Intelligent Design


Steve Jobs

by George Wolf

The first voice you hear in Steve Jobs is from legendary writer Arthur C. Clarke, explaining in a decades-old interview the many ways computers will one day affect human life.

It’s not only a clever way to introduce a film anchored in the rise of personal computers, it’s a subtle reminder that some people just see the future better than others.

From there, writer Aaron Sorkin and director Danny Boyle take a visionary approach themselves, crafting an appropriately intense and completely engrossing profile of Jobs’s history with Apple, Inc.

We get a character study in three acts: the launch of the Mac brand in 1984, Jobs’s start of Next computers in ’88 after his ouster from Apple, and his triumphant 1998 return to the company he co-founded. A more traditional biopic style may still have been compelling, but it would never be the mesmerizing time capsule film Steve Jobs is.

Sorkin and Boyle understand that a man so self-aggrandizing and obsessed with design deserves a treatment that is both. Sorkin’s wordplay – always of the smartest-guy-in-the-room variety (because, let’s face it, in most rooms he probably is) is piercing and ambitious, barely pausing for air before another sharp line finds its mark.

The settings seldom move beyond the backstage areas of convention halls, but Boyle – as he did so masterfully with the claustrophobic 127 Hours – expands the film’s universe with effective flashbacks and fluid camerawork. The look is appropriately sleek and almost poetic, highlighted by a beautiful image of Apple board members voting to fire Jobs beneath windows being pummeled by the pouring rain.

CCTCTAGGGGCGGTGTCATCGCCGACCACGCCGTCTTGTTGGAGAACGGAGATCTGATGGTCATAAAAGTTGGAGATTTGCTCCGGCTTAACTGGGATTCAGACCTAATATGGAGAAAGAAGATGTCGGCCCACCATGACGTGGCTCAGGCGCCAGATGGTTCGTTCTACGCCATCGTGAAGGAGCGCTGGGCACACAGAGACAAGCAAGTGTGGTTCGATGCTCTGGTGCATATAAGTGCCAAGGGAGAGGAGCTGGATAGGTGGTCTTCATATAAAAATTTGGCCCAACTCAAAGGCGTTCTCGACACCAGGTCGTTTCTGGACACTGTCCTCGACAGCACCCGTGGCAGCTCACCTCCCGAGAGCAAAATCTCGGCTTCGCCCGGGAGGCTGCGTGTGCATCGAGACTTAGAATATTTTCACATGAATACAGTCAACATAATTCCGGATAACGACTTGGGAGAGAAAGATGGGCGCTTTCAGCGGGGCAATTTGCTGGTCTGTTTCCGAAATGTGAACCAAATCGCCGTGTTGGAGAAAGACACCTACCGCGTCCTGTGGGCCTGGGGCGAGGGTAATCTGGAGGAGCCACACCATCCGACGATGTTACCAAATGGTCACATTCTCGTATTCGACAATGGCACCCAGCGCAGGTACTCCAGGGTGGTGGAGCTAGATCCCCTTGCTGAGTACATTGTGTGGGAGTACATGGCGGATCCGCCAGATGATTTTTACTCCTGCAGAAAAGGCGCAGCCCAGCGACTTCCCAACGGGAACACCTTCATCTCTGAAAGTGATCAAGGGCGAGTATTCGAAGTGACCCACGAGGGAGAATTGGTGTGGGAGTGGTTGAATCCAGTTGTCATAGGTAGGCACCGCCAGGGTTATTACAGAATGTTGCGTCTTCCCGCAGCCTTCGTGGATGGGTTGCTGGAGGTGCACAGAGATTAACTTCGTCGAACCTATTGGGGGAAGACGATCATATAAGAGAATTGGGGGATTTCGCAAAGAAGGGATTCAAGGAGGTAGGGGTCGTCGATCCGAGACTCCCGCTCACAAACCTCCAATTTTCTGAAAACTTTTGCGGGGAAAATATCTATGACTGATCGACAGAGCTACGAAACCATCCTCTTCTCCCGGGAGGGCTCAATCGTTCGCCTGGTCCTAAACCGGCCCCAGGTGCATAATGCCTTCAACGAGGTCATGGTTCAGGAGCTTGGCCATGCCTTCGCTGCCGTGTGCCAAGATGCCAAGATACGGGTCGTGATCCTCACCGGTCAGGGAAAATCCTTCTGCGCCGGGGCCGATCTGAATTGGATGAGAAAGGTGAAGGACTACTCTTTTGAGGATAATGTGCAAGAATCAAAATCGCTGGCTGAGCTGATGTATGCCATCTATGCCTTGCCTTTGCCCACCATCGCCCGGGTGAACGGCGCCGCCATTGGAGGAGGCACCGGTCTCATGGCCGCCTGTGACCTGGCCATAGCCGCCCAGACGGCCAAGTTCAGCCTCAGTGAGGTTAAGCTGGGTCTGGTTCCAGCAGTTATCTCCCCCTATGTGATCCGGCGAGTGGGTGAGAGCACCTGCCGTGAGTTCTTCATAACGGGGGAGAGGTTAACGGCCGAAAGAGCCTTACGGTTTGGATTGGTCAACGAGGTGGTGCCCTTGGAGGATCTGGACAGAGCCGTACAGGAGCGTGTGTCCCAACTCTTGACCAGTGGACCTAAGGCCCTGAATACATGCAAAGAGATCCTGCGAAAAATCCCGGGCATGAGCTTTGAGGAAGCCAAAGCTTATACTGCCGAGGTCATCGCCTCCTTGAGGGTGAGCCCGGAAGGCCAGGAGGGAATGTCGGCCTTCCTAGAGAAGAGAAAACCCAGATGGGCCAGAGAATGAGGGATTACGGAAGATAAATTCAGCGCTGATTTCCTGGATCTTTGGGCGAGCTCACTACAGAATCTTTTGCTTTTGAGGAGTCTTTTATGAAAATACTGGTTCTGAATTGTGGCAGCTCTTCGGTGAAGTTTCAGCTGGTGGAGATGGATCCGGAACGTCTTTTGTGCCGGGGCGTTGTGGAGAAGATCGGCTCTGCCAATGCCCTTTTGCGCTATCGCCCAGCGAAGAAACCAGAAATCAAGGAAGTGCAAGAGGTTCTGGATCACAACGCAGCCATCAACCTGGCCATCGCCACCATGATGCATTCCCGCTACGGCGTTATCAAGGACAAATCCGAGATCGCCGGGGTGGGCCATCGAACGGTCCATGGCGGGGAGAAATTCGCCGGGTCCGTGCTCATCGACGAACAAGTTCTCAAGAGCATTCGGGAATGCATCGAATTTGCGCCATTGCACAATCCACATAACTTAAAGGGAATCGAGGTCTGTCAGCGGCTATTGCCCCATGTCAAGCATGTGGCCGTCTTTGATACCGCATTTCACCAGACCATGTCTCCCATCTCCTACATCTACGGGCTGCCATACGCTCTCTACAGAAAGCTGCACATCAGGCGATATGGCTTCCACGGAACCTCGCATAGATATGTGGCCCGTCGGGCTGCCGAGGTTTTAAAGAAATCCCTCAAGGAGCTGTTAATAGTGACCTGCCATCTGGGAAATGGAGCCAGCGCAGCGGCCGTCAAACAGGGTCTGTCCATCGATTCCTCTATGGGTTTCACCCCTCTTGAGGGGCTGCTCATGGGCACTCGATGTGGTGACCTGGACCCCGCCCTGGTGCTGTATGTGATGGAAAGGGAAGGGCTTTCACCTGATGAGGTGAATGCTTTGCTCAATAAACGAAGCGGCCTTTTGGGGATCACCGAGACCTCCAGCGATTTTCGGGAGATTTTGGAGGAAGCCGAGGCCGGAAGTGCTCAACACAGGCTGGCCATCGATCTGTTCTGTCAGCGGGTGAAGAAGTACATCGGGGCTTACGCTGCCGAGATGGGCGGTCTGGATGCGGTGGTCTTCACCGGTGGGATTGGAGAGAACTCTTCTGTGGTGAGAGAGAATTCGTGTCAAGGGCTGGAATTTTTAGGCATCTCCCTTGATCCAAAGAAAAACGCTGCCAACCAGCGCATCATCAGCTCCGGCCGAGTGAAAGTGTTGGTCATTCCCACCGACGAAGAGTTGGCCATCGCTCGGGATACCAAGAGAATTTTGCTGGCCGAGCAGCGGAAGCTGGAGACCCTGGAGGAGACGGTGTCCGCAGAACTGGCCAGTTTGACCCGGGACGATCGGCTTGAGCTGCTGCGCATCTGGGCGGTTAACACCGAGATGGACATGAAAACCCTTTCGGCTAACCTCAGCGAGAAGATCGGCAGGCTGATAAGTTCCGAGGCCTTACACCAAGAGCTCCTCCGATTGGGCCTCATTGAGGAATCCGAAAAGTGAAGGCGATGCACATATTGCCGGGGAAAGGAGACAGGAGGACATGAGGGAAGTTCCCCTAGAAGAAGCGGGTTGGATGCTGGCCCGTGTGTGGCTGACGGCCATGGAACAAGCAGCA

Michael Fassbender delivers a masterwork as Steve Jobs, making him an utterly fascinating enigma. This is miles away from a complete biography, but Fassbender takes full advantage of the chances Sorkin and Boyle give him to offer glimpses behind the bluster and into Jobs’s psyche.

The sublime supporting cast offers more greatness. Kate Winslet (as Jobs’s longtime marketing exec and all-around right hand Joanna Hoffman), Jeff Daniels (Apple CEO John Scully) and Michael Stuhlbarg (computer scientist Andy Hertzfield) display the nuance and humanity that they so often do, while Seth Rogen doesn’t shrink from his call up to the big leagues.

As Apple co-founder Steve Wozniak, Rogen brings impressive dramatic chops to a role integral to some of the film’s most powerful scenes, as “Woz” pleads with his old friend to give a small measure of credit to someone other than Steve Jobs.

It is a movie that’s overly dramatic in spots and yes, idealistic as well, but that feels more than fitting for a look at the wages of genius. Challenging and ferocious, brilliantly conceived and performed, Steve Jobs is nothing short of thrilling cinema.




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